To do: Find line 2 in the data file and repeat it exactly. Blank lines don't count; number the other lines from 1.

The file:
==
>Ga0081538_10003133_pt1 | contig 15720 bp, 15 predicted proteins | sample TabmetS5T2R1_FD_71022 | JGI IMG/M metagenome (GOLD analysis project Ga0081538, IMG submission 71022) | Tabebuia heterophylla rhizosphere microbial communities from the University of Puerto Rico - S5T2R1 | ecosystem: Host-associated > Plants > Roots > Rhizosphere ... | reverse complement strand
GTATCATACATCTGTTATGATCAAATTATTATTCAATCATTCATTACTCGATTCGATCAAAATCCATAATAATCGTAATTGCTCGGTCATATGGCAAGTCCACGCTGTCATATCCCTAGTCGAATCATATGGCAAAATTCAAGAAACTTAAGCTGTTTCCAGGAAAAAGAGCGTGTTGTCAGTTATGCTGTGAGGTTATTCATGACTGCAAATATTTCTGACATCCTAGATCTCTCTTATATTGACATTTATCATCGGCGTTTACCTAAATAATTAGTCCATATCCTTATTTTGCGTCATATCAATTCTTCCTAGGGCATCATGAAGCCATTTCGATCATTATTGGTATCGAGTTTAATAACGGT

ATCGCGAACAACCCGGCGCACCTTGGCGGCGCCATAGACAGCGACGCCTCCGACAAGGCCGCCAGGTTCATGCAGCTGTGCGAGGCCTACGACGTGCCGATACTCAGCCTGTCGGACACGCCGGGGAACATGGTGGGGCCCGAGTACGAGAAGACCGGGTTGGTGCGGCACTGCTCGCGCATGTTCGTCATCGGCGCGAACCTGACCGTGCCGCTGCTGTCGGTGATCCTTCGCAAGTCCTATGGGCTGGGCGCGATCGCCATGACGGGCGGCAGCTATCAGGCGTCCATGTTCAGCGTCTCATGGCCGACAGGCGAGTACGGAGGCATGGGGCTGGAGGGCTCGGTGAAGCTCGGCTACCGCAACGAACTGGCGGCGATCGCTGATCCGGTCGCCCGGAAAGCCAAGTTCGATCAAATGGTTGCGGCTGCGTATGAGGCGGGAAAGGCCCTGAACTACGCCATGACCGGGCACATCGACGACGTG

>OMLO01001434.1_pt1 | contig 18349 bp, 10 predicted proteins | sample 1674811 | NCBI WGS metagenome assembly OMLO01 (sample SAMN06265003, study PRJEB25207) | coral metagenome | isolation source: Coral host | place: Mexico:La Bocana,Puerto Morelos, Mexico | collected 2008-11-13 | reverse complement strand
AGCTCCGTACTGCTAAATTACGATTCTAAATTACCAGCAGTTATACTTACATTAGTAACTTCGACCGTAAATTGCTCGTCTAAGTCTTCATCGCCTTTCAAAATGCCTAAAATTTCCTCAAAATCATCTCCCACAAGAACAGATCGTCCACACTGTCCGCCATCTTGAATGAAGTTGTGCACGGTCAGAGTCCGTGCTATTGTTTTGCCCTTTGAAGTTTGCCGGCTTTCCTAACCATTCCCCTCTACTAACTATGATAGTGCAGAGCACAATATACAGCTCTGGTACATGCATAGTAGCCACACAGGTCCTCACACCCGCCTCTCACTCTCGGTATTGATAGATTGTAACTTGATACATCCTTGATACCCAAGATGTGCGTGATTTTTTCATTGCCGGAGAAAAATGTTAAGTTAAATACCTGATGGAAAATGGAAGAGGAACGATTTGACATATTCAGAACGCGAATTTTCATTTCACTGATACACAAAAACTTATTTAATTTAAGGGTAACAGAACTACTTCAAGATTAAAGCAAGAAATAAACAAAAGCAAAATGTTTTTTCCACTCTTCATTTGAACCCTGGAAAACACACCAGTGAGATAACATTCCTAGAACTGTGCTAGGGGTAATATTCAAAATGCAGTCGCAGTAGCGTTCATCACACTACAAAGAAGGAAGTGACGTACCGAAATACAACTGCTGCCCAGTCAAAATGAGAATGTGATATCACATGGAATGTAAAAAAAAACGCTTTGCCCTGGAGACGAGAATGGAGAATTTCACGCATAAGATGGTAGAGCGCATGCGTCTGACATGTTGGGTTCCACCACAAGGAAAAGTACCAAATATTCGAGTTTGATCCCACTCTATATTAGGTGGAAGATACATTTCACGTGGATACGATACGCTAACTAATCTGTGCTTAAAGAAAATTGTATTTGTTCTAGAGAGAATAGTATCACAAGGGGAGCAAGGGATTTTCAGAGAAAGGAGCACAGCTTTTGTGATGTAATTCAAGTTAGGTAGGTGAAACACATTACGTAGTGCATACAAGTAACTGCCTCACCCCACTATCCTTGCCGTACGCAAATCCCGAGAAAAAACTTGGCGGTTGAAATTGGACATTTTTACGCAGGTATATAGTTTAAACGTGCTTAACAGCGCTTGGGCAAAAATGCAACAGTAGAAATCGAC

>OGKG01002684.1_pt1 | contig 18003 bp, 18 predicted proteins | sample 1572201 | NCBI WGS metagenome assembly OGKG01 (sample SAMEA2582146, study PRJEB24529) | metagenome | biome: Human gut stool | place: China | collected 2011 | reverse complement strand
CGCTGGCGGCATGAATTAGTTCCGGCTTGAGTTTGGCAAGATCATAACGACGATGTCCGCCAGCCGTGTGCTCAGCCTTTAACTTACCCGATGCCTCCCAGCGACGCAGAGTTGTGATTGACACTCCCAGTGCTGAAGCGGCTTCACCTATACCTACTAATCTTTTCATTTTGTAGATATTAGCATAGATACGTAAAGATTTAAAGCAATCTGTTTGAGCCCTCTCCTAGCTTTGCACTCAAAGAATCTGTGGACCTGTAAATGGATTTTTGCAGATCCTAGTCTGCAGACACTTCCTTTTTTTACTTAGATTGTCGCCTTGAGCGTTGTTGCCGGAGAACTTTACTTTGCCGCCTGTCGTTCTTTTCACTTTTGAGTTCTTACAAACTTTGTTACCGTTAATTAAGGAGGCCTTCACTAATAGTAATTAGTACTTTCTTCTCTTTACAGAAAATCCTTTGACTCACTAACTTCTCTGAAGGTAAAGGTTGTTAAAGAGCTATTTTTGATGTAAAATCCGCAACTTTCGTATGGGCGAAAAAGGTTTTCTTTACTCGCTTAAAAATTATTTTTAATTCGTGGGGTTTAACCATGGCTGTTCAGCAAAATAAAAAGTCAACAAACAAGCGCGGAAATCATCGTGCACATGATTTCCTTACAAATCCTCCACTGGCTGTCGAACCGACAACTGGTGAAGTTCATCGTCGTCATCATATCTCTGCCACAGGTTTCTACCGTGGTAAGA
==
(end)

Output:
GTATCATACATCTGTTATGATCAAATTATTATTCAATCATTCATTACTCGATTCGATCAAAATCCATAATAATCGTAATTGCTCGGTCATATGGCAAGTCCACGCTGTCATATCCCTAGTCGAATCATATGGCAAAATTCAAGAAACTTAAGCTGTTTCCAGGAAAAAGAGCGTGTTGTCAGTTATGCTGTGAGGTTATTCATGACTGCAAATATTTCTGACATCCTAGATCTCTCTTATATTGACATTTATCATCGGCGTTTACCTAAATAATTAGTCCATATCCTTATTTTGCGTCATATCAATTCTTCCTAGGGCATCATGAAGCCATTTCGATCATTATTGGTATCGAGTTTAATAACGGT